Last night the leader of the British National Party, Nick Griffin, was welcomed by the popular political program, Question Time. His appearance on the show has been that of great controversy, and the fuel behind a series of protests leading up to the show.

The first issue, addressed to opposers of the BNP, is as follows: is it right to let a representative of the BNP onto the program to join the debate and have questions posed to him like any other political party? Yes it is. It is so clearly is it right to do so that I must admit I find it hard to understand why some people disagree with letting him on the show. Opposers of the BNP believe in diversity, tolerance, and acceptance of other people, no matter what their background, race, or views are, so long as they’re not physically threatening. So why be intolerant of another man’s views because they differ at such a fundamental level? It’s hypocritical. In this country we have the freedom of speech to voice any opinion, and, given that the BNP has received enough votes to bring two of its members into the European Parliament, it is right that the BBC respects and represents the views of this proportion of voters by allowing the BNP to represent themselves on Question Time. Furthermore, suppressing a faction’s viewpoint is not the way to defeat this viewpoint. The way to do so is to have the debate, as they did last night, allowing the party to express their views, and of course, to challenge them. It should then be down to the public to decide their stance towards the party. If the nation watched the program last night, and the majority were won over by Griffin’s views, so much so that he wins the next general election – so be it. Let speech be free and open, and the public will decide. This is democracy, as opposed to surpression.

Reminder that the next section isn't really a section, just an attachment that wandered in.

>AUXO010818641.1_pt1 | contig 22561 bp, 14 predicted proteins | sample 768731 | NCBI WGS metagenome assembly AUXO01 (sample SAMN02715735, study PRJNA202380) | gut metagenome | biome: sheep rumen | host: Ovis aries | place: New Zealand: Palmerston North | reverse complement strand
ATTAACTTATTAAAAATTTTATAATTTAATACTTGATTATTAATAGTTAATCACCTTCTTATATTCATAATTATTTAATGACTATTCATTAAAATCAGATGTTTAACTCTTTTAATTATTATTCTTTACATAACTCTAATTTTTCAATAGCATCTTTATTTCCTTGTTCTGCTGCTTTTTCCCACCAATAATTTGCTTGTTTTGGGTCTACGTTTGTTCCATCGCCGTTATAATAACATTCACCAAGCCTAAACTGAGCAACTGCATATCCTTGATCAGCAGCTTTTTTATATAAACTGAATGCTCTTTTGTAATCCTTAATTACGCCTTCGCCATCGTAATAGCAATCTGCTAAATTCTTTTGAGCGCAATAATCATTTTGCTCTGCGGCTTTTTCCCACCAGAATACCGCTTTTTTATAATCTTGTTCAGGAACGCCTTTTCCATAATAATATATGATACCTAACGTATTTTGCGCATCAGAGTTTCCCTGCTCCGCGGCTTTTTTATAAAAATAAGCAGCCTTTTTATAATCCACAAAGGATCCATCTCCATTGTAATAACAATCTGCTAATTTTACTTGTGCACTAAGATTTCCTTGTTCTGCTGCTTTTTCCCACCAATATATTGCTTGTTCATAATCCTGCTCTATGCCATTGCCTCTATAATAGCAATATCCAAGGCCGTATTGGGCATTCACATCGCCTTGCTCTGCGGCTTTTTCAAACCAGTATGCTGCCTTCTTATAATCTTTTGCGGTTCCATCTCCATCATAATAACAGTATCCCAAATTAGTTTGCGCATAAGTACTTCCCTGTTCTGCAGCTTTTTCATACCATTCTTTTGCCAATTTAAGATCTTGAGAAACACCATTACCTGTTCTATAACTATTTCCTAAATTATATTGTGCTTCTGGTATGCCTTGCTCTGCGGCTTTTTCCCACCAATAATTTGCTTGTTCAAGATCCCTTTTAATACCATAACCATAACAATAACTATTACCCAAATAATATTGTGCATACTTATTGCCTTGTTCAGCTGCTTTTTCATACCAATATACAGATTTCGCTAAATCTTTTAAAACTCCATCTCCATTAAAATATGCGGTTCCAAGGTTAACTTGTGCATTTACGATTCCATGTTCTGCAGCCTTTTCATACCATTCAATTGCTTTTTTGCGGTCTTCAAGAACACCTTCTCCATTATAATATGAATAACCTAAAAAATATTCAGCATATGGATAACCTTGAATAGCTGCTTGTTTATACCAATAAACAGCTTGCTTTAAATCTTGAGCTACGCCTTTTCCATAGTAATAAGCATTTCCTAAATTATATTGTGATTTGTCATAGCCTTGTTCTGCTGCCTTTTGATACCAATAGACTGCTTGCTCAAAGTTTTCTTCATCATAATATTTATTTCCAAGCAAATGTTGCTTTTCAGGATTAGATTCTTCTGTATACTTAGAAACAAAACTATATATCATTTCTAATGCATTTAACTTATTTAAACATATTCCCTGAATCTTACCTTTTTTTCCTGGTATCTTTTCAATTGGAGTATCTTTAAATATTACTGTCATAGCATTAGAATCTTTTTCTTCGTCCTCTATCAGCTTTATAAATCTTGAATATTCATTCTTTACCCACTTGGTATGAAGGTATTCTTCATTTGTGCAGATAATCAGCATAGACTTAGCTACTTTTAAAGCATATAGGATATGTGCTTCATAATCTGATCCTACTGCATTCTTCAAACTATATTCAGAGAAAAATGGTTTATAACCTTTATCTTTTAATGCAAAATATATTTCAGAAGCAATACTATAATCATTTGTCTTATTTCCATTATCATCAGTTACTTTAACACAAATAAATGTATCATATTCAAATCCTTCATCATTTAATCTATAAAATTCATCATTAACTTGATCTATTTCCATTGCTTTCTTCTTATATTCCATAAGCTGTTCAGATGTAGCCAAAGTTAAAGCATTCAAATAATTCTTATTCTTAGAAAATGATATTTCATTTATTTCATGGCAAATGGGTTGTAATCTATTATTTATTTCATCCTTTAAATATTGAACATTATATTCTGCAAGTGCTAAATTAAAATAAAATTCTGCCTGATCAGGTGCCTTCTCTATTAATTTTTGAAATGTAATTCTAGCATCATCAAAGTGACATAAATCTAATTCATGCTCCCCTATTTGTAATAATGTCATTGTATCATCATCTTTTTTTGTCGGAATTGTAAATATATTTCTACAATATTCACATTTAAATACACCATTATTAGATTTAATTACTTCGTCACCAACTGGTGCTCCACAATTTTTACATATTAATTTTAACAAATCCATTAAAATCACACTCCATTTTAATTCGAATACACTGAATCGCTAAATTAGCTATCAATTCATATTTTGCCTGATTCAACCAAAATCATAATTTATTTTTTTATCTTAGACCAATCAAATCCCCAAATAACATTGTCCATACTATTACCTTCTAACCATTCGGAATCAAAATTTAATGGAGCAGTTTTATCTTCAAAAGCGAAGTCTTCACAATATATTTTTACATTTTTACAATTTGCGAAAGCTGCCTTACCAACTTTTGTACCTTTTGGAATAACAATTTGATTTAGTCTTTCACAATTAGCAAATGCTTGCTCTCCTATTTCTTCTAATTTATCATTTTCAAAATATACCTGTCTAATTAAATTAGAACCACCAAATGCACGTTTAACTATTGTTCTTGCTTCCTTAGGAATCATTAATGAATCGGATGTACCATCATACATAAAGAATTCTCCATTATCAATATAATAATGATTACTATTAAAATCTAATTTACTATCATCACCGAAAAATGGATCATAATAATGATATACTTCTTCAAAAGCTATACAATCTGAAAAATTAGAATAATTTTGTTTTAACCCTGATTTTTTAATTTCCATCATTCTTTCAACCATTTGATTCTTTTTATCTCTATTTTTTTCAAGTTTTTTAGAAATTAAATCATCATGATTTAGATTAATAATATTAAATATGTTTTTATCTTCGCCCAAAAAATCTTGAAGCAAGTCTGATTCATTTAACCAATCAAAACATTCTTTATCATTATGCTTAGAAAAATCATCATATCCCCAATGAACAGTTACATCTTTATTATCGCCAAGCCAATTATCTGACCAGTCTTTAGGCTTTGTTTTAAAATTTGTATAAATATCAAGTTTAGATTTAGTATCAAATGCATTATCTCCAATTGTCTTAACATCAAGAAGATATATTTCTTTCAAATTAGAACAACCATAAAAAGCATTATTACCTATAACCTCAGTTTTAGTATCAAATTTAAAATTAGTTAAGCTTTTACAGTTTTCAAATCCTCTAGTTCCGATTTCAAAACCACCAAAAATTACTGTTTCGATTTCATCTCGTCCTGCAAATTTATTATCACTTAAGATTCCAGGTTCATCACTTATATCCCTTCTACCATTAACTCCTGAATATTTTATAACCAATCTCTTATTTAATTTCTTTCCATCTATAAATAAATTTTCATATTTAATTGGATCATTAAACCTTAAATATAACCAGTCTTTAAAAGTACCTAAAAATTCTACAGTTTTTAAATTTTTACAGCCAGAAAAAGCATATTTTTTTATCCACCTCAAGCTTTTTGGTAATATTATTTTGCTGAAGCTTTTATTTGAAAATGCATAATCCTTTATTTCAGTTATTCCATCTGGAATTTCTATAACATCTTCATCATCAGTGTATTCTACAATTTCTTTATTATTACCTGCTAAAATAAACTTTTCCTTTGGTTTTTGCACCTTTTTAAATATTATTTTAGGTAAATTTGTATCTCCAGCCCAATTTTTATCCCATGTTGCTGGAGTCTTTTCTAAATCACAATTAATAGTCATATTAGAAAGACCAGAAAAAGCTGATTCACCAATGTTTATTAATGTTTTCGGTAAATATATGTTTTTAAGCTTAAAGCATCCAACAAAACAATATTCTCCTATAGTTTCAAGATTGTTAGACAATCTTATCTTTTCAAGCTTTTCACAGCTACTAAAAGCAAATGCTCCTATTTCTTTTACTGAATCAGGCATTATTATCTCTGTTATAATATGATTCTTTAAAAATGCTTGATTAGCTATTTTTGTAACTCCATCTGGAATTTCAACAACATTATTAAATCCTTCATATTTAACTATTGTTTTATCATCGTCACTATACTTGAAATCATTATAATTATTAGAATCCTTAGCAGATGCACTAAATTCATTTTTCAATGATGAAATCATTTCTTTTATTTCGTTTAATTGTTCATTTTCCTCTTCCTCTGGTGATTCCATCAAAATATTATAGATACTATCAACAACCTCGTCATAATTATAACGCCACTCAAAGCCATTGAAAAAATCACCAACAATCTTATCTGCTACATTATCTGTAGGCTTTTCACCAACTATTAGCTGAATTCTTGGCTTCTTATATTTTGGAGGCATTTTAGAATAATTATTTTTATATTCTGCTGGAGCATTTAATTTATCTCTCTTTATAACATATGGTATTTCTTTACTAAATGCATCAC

The show was executed well, the audience allowed Griffin’s views to be heard, and posed decent, intellectual questions to him, demonstrating strong political arguments. The whole purpose of the show was fulfilled, to allow the BNP to represent themselves, discuss their political viewpoints, and to answer questions posed by the public. But was the show biased? Well, it’s perhaps hard to find other panelists that come towards the side of the political spectrum Griffin was representing, so the show appeared to be a four vs. one fight for the majority. But that’s how the political battle is. No other political figures have the same views as Griffin. But it wasn’t always Griffin on his own. Labour’s immigration policy was brought into question, where it appeared Jack Straw (who opened by superbly contrasting Winston Churchill’s views to that of the BNP) was on his own.

What the show managed to achieve was that it displayed Nick Griffin for who he really was. He demonstrated a deluded view of society,  a many-faced approach to comments made over past years, a lack of an ability to back his points up with appropriate evidence, and a way of handling issues that resembled that of a young child, clapping and smirking away in a most unprofessional manner. The BNP failed last night to demonstrate their viewpoint appropriately, and why this viewpoint is the correct way for the British society.